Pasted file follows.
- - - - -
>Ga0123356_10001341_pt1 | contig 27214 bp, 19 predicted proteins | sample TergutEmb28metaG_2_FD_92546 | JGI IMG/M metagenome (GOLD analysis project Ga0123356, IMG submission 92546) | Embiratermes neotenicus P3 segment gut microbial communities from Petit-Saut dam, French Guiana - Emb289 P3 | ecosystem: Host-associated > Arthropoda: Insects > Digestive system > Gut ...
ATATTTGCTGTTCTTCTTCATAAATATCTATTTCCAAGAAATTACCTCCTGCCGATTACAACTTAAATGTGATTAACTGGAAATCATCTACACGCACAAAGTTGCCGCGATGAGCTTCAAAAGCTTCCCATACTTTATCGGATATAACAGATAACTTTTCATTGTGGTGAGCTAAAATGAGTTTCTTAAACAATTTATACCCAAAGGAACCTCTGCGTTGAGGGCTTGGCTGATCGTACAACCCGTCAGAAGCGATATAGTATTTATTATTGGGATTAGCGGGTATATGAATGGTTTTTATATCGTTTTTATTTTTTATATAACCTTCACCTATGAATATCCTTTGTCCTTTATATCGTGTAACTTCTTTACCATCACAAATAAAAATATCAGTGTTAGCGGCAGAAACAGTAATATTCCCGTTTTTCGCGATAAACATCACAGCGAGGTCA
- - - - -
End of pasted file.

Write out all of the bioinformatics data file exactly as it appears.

>Ga0123356_10001341_pt1 | contig 27214 bp, 19 predicted proteins | sample TergutEmb28metaG_2_FD_92546 | JGI IMG/M metagenome (GOLD analysis project Ga0123356, IMG submission 92546) | Embiratermes neotenicus P3 segment gut microbial communities from Petit-Saut dam, French Guiana - Emb289 P3 | ecosystem: Host-associated > Arthropoda: Insects > Digestive system > Gut ...
ATATTTGCTGTTCTTCTTCATAAATATCTATTTCCAAGAAATTACCTCCTGCCGATTACAACTTAAATGTGATTAACTGGAAATCATCTACACGCACAAAGTTGCCGCGATGAGCTTCAAAAGCTTCCCATACTTTATCGGATATAACAGATAACTTTTCATTGTGGTGAGCTAAAATGAGTTTCTTAAACAATTTATACCCAAAGGAACCTCTGCGTTGAGGGCTTGGCTGATCGTACAACCCGTCAGAAGCGATATAGTATTTATTATTGGGATTAGCGGGTATATGAATGGTTTTTATATCGTTTTTATTTTTTATATAACCTTCACCTATGAATATCCTTTGTCCTTTATATCGTGTAACTTCTTTACCATCACAAATAAAAATATCAGTGTTAGCGGCAGAAACAGTAATATTCCCGTTTTTCGCGATAAACATCACAGCGAGGTCA